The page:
Intersecting Secants Theorem

This is the idea (a,b,c and d are lengths):

Intersecting Secant Lines

And here it is with some actual values (measured only to whole numbers):

Intersecting Secants Lines example

And we get

Very close! If we measured perfectly the results would be equal.


Why not try drawing one yourself, measure the lengths and see what you get?


The lines are called secants (a line that cuts a circle at two points).

This also works if one or both are tangents (a line that just touches a circle at one point), but since two lengths are identical we don't write c×d or c×c we just write c2:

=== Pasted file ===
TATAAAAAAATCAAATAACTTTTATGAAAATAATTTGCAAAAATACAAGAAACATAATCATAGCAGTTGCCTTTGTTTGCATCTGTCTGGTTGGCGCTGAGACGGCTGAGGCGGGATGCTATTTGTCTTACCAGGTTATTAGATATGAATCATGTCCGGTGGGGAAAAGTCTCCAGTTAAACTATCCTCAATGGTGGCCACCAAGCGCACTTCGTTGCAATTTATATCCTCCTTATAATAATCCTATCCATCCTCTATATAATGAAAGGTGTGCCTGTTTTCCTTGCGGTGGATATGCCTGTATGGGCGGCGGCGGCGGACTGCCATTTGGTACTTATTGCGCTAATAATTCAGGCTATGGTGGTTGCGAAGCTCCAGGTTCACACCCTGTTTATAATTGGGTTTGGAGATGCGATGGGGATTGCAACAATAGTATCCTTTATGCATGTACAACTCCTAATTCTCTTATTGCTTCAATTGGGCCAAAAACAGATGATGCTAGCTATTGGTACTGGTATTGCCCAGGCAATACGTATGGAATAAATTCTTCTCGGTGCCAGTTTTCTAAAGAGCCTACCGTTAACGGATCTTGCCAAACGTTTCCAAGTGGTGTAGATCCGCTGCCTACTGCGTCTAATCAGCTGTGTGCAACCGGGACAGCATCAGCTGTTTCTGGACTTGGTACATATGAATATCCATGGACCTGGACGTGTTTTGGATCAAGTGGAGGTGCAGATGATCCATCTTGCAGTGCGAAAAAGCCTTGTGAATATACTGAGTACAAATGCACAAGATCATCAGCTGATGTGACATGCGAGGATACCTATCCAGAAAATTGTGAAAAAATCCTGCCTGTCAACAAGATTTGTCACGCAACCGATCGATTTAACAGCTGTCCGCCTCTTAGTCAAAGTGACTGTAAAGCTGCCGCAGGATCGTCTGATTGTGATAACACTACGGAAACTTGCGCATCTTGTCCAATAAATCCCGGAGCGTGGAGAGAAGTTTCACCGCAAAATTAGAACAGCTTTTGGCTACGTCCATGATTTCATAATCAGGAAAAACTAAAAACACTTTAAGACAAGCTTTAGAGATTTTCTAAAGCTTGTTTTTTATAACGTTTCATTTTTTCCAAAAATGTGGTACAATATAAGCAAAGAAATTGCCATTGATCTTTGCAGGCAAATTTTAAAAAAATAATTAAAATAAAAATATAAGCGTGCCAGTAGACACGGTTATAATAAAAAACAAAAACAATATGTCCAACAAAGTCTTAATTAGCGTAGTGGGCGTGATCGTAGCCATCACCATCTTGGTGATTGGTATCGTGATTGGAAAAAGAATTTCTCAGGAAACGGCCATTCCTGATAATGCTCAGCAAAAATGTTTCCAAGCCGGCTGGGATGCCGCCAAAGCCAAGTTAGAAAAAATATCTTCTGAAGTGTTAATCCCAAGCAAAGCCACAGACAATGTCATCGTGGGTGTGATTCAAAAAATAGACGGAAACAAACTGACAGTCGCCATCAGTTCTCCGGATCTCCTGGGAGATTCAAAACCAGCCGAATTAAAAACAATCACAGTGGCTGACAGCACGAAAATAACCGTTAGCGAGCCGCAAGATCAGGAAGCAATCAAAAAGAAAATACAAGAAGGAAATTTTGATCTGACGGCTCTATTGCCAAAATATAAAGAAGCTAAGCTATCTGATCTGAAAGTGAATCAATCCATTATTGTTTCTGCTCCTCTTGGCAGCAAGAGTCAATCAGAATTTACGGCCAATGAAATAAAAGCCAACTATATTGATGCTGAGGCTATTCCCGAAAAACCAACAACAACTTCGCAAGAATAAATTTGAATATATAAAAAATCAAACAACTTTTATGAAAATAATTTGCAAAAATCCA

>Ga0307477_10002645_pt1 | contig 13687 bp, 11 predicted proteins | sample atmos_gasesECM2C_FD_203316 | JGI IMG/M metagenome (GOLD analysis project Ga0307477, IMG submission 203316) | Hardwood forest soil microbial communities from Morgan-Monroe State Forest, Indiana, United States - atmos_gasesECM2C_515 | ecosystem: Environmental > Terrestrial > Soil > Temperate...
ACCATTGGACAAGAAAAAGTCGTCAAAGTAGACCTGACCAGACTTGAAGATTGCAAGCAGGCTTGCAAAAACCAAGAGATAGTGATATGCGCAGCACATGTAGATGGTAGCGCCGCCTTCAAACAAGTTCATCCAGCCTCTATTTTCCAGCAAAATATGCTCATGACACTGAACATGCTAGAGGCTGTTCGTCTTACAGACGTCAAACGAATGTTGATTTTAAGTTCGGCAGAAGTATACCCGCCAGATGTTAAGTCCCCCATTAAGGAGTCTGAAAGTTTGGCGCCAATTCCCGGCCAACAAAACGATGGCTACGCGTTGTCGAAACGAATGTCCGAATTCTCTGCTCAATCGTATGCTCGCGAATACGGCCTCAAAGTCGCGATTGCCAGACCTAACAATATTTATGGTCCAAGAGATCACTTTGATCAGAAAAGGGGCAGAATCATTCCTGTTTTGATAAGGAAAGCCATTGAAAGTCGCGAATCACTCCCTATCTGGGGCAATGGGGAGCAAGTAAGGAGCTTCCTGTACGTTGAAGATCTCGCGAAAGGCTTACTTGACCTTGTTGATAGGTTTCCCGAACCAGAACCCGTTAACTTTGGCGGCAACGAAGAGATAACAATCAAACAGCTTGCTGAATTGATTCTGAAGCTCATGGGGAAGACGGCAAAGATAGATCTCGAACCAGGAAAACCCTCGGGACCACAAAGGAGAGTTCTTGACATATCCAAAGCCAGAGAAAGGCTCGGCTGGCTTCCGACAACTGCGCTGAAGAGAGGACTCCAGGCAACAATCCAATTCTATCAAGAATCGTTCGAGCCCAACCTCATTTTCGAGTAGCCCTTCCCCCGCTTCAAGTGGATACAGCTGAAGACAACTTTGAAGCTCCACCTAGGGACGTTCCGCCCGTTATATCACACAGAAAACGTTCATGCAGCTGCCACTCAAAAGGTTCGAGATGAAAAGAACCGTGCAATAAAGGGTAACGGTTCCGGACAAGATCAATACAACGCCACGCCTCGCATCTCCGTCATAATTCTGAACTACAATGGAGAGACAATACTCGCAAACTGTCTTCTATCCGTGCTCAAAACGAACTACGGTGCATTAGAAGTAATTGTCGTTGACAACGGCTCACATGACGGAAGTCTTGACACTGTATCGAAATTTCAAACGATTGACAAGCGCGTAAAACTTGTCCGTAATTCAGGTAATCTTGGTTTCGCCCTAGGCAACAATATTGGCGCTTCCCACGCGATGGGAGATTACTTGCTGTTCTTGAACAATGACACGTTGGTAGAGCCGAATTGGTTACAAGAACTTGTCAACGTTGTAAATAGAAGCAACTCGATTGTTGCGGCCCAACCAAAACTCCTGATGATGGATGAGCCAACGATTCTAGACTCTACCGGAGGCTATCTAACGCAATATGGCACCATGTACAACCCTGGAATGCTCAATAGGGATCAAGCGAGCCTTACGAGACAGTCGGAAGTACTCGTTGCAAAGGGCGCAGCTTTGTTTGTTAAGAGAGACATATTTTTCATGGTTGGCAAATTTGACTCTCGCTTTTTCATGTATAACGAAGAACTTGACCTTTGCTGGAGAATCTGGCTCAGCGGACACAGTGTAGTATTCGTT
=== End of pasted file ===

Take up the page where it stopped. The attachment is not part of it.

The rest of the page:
Intersecting Secant and Tangent Lines example

(Question: What happens when both are tangents?)


Why is this true?

Because there are similar triangles! Looking below:

  • They both share the angle θ
  • They both have the same angle φ (see inscribed angles)

Intersecting Secant and Tangent Lines reason

The triangles may not be the same size, but they have the same angles ... so all lengths will be in proportion!

Looking at the lengths coming from point "P", one triangle has the ratio a/d, and the other has the matching ratio c/b:

a/d = c/b

a × b = c × d


15601, 15602, 15603, 15604, 15605, 15606, 15607, 15608